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J Altern Complement Med. 1998 Spring; 4(1): 29-38.

Effect of acupuncture stimulation of the auricular sympathetic point on evoked sudomotor response.

Young MF, McCarthy PW.

Anglo-European College of Chiropractic, Bournemouth, England.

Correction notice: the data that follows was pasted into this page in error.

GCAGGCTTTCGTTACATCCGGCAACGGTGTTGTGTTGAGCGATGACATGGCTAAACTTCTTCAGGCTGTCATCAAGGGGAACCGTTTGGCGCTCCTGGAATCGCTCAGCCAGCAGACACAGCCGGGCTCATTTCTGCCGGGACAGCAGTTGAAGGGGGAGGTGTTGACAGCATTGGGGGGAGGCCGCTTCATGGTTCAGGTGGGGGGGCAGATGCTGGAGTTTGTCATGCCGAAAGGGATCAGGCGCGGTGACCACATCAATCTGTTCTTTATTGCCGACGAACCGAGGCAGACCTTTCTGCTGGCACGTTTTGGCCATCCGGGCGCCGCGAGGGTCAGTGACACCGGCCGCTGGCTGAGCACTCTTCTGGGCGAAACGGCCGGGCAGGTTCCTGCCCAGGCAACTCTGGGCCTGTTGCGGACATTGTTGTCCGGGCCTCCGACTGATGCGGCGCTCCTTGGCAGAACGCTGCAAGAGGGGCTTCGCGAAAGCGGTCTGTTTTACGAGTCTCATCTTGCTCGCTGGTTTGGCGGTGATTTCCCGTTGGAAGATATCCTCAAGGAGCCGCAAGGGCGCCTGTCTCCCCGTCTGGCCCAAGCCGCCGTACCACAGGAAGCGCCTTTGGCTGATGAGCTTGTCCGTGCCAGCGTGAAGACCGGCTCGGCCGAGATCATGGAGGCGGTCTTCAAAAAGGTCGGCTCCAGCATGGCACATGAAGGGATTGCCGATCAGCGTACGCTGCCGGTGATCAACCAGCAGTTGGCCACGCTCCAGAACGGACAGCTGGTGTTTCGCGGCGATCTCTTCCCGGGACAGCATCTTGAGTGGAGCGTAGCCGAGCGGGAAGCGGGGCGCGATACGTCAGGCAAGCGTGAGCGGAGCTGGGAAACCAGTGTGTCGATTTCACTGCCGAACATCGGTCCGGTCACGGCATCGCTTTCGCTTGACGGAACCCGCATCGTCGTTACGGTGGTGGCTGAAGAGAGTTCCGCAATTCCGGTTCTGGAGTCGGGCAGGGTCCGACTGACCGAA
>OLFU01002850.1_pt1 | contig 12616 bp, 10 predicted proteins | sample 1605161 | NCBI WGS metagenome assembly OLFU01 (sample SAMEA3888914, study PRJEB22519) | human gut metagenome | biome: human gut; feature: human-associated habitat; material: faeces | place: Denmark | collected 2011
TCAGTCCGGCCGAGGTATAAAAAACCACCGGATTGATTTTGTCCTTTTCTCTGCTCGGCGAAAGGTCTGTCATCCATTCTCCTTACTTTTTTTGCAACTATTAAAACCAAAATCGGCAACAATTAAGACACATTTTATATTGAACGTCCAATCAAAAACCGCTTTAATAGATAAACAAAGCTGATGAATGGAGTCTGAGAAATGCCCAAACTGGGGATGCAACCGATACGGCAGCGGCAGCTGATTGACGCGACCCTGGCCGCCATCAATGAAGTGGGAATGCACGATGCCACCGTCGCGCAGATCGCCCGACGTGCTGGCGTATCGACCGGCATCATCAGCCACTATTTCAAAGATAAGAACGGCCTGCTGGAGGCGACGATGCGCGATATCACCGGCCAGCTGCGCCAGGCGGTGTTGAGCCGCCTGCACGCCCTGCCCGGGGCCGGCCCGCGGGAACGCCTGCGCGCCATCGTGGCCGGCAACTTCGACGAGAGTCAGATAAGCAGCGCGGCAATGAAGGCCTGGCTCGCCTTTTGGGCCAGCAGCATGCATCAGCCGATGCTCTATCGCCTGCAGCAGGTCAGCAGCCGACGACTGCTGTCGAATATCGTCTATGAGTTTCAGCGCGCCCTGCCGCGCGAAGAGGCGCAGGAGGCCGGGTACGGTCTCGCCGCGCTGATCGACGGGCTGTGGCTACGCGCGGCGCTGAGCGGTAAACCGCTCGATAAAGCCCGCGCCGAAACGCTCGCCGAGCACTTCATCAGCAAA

OBJECTIVES: To investigate whether stimulation of the auricular sympathetic acupuncture point would affect the mean maximum amplitude of evoked sudomotor responses. DESIGN: A placebo-controlled trial. Two types of controls were used: no acupuncture and acupuncture of an alternate "non-sympathetic nervous system" related (i.e., a non-sympathetic, placebo) point. Subjects were included in either the placebo or the test group. Each subject would have one session of acupuncture and one session without acupuncture, the acupuncture was applied in either the first or the second session. Initially, each group was unaware in which of the two sessions they would receive acupuncture (cross-over design). Each individual was unaware of which group they were to participate in. SETTINGS/LOCATION: A quiet, sealed room with a constant temperature, in the research department of the Anglo-European College of Chiropractic. SUBJECTS: Thirty-eight asymptomatic male, white volunteers (18 to 40 years old). INTERVENTIONS: The two groups underwent two electrodermal response (EDR) recording sessions, at an interval of 5 weeks. During each session, they were also presented with eight stimuli, each of which was designed to stimulate the sympathetic nervous system. In each session, subjects either received auricular acupuncture (AA) or did not. OUTCOME MEASURES: The maximum amplitude of the EDR for each stimulus. RESULTS: AA at the non-sympathetic, placebo point significantly increased EDR both with respect to the individual stimuli (p < or = 0.05 to < or = 0.001) and for the pooled data (p = 0.0001). AA to the sympathetic point produced no significant change in EDR for either individual stimuli (p range > or = 0.8 to > or = 0.1) or for the pooled data (p > 0.8). A significant difference was found between the results from placebo and sympathetic point stimulated groups during AA for 2 of the 8 stimuli (p < 0.05), and for the pooled data from all 8 stimuli (p = 0.0006). CONCLUSION: Stimulation of the sympathetic AA point significantly decreased the stimulus-evoked EDR when compared with an AA stimulation to a non-sympathetic (placebo) point. However, it did not significantly alter EDR compared with no treatment. This implies that the increase in response as a result of inserting the needles was negated by placing the electrodes in the AA sympathetic point. Consequently, one might surmise that there may be a specific action of AA in respect to hyperhidrosis resulting from an increase in sympathetic activity.

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